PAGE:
Children as young as 11 years old were allegedly strip searched in full view of other kids when they entered the new Family Court building this week, according to sources, but when court administrators learned of the practice they put a stop to it.
The new Family Court building at 15th and Arch streets just opened this Monday, but for a building that was mired in controversy during its construction, this was yet another sticky, ugly hurdle.
In an email from child advocates that was sent to the Family Court judges on Monday, concerns were raised about young children being strip searched in front of each other by adults, including the strip searching of children who may have been awaiting trial, not just those who have been adjudicated.
"After all the clothing is removed, the child must then 'bend over and cough' so the sheriff can 'look' - all while in the presence of other youths in the same room," wrote the email's author, whose name the Daily News is withholding.
In a written statement released today, Frank Keel, spokesman for Family Court, said the strip searches have ceased.
"On Tuesday morning of this week, in response to concerns raised by child advocates over allegations of strip searches of juveniles, the leadership of Philadelphia Family Court directed the Sheriff's Office to cease and desist all strip searches pending further notice," Keel wrote. "Today, Family Court issued new rules governing the screening and detention of juveniles that the Court developed in collaboration with the Sheriff's Office."
Frank Cervone, executive director of the Support Center for Child Advocates, said it was very good the court responded so quickly and shut down the strip searches.
While he said that most people acknowledge some form of a search is necessary to achieve a level of safety and security for the children and staff at the building, there must be security protocols in place to keep all kids safe - including children who may be victims of human trafficking.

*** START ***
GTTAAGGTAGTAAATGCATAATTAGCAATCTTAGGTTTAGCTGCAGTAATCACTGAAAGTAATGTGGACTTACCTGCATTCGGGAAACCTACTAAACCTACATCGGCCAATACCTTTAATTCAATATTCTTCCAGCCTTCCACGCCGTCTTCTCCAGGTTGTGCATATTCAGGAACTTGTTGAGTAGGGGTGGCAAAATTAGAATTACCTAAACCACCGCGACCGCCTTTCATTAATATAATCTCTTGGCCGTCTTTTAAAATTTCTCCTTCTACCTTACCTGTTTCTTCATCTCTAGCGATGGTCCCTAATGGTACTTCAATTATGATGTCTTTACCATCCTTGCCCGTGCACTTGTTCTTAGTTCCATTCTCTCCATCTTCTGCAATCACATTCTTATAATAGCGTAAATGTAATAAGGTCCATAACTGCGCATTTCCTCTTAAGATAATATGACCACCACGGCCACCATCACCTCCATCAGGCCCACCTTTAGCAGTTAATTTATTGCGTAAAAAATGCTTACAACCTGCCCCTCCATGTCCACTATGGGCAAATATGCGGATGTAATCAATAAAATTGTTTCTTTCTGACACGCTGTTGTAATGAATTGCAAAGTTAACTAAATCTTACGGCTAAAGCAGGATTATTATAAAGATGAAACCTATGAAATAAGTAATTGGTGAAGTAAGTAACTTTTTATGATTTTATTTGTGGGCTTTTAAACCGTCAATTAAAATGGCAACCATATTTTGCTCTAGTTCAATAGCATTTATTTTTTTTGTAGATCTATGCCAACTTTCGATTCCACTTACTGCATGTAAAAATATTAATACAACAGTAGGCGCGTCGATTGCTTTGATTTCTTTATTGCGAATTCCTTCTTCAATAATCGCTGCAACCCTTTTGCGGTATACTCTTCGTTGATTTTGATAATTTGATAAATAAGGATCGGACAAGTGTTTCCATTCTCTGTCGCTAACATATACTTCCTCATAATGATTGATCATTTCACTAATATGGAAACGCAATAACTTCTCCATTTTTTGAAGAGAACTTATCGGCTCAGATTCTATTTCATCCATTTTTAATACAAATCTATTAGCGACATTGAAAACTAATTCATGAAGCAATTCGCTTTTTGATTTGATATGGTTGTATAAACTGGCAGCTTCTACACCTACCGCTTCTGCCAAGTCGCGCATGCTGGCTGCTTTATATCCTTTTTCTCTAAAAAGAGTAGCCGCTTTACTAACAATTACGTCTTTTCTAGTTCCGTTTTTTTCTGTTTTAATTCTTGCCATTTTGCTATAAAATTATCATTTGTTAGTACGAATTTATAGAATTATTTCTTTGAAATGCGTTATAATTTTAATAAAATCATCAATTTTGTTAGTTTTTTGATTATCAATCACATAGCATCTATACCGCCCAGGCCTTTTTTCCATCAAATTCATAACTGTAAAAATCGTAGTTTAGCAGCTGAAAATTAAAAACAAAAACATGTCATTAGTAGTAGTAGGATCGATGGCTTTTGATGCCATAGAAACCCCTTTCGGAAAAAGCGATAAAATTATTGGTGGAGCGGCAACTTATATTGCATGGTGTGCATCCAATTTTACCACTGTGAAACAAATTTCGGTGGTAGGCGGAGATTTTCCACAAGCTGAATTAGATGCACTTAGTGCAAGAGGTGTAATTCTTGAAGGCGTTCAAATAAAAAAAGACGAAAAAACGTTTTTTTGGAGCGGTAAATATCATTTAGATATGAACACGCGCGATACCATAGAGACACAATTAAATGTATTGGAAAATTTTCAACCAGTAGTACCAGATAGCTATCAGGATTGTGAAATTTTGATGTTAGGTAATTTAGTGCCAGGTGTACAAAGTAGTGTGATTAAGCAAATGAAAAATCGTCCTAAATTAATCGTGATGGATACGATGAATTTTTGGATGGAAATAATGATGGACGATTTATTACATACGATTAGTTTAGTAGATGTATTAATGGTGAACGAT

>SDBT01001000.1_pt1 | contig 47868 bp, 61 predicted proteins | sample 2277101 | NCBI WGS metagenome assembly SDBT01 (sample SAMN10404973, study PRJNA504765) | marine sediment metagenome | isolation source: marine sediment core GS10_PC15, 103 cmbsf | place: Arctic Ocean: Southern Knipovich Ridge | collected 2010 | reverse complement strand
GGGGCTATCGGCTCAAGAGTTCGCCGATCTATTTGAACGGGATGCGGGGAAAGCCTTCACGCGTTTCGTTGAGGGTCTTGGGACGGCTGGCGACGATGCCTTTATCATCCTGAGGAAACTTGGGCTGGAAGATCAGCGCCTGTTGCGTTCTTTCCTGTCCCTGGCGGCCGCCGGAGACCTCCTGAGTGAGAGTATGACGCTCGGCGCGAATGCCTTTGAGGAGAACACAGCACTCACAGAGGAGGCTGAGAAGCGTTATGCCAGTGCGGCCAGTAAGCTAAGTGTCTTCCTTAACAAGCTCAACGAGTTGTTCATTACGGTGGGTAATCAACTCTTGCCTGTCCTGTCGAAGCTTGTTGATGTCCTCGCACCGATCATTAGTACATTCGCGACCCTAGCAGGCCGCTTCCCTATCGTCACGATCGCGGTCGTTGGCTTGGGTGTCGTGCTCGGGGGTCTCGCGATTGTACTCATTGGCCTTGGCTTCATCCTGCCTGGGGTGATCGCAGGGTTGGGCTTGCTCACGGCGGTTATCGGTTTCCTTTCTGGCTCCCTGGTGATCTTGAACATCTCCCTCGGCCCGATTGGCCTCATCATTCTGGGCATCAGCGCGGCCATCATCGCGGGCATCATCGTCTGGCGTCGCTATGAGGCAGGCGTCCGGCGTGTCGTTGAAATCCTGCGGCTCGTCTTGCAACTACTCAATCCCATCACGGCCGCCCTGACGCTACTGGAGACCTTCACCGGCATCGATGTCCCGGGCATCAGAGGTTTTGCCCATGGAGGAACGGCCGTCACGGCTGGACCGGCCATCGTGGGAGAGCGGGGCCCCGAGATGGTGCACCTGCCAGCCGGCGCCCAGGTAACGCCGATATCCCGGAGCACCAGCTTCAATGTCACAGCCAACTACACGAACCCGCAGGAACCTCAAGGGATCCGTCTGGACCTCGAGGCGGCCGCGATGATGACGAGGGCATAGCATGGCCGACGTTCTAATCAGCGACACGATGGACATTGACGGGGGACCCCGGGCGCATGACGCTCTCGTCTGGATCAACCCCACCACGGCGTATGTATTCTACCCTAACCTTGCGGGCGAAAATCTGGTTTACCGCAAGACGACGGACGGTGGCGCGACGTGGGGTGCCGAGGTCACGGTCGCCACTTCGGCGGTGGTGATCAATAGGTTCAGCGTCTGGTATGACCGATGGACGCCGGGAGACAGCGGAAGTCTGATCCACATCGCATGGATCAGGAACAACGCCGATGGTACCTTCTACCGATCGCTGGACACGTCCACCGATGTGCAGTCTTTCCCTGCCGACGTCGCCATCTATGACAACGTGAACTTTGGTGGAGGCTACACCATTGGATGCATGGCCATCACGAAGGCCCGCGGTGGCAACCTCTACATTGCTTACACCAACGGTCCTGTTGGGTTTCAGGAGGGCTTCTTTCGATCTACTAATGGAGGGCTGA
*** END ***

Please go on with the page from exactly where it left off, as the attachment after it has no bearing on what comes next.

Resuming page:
"From my understanding the (previous) protocol was applied to all kids being held in the detention facility - and that includes kids for which there was no apparent need to be searched and kids who may have had some trauma history," Cervone said.
It's unclear if such a blanket strip-search policy existed at the old Family Court building.
"We don't know, it certainly wasn't a known problem and we're all left now to wonder what was happening that we didn't know about," Cervone said. "It's the belief of the advocate community that the search policy was not applied nearly as broadly as this initial protocol."
The Philadelphia Sheriff's Office conducted the searches, but Joseph Blake, a spokesman for that office, deferred all requests for comment to Family Court officials.
"The Sheriff's Office is just an arm of the courts" Blake said.
According to the Pennsylvania Juvenile Act, a personal search of a child may be conducted if "there is a reasonable suspicion to believe that the child possesses contraband," when "a child is transported or taken into custody" or "when a child enters or leaves a detention center, institution or other facility for alleged or adjudicated delinquent children."
The new Family Court building was mired in controversy during its construction when a 2010 Inquirer investigation revealed that the legal representative of the court was also serving as its private developer.